Another possible interpretation of Orsino’s thoughts could be seen as him as not being consumed with love itself, but indulging the idea of it. Therefore, he does not necessarily truly love Olivia, but has heard about love and desires to participate in the feeling. This is an example of courtly love, where only by long devotion and much suffering could a man win his ideal woman, where such love was sexless and idealised. In reality, it usually meant that men like Orsino were in love with the idea of love, rather than love itself. Overall, it is made clear that love will be a main theme of ‘Twelfth Night’ as it presents itself within the
Many people view infatuated love as irresponsible, immature and blind love built solely on unreasonable passion, which could simply stem from a sexual attraction. Empty love occurs when a person is solely looking for a commitment with no interest in intimacy or passion. This could simply be a result of not wanting to be alone in the world. It is built on the promise that the couple will maintain their relationship in the future. Fatuous love is caused from the combination of passion and commitment, without a sense of intimacy.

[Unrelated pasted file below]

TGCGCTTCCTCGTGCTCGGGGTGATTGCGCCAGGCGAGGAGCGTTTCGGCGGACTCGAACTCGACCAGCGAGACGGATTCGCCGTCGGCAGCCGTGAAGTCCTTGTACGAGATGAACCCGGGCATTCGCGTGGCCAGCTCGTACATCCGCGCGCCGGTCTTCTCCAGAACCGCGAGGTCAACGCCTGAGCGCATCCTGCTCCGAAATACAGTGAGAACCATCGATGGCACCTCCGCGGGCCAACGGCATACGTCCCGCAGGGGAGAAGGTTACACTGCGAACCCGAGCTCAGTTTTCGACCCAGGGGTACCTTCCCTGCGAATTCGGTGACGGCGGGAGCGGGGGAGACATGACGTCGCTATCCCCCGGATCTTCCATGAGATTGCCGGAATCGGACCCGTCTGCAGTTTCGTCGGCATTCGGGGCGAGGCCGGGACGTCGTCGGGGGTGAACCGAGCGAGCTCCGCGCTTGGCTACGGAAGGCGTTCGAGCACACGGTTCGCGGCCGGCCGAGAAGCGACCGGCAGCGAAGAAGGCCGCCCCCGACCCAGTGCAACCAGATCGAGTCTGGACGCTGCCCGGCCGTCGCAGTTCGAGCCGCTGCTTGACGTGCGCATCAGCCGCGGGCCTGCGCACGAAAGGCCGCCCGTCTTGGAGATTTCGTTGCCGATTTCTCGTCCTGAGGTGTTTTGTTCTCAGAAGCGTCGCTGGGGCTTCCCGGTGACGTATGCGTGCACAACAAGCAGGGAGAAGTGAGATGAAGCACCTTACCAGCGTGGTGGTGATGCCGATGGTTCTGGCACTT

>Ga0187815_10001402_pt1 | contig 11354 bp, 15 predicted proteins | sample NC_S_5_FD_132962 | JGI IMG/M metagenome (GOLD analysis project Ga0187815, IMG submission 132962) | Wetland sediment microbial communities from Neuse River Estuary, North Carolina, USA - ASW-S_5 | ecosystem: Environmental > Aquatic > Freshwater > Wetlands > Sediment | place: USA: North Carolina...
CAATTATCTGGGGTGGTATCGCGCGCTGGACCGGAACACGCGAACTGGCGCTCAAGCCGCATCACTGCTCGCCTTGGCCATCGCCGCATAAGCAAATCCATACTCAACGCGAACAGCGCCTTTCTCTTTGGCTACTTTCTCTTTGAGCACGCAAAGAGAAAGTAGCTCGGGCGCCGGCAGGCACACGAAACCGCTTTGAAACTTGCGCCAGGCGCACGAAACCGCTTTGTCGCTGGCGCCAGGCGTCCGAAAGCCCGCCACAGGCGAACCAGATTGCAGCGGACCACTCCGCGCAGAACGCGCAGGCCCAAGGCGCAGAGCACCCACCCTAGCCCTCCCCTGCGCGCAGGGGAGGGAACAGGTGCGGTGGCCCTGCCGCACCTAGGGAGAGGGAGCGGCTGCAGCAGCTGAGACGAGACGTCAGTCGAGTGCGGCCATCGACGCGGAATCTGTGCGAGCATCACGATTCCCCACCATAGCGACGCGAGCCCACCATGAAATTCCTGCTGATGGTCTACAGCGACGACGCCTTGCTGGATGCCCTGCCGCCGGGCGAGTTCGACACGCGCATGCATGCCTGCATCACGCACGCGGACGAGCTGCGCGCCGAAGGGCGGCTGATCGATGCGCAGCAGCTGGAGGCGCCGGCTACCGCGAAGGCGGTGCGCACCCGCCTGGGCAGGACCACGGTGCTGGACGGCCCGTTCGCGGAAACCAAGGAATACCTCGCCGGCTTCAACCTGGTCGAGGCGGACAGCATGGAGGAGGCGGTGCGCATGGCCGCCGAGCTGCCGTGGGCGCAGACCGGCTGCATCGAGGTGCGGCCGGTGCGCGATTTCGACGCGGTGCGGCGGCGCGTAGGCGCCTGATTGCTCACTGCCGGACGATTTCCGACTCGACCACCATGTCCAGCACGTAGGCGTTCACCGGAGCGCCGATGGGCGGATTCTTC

He appears to be solely interested in women’s sexuality, shamelessly objectifying them. For instance, when Claudio asks whether the world could ‘buy such a jewel’ as Hero, Benedick replies ‘yea, and a case to put it into’. The objectification of Hero as something valuable and desirable (but with no human emotion) is taken further by Benedick; his play upon Claudio’s romantic metaphor is witty but deeply sexist, as he is calling Hero worthless. Whilst a modern audience might see this as derogatory, an Elizabethan audience would have potentially been indifferent; in that age, men were superior; they could be an eligible bachelor, but if they married they would look for a chaste and wealthy wife- talk of ‘buying’ Hero is in a sense quite literal as Claudio would be ‘buying’ into her wealth. On the other hand, Shakespeare hints that this is a façade.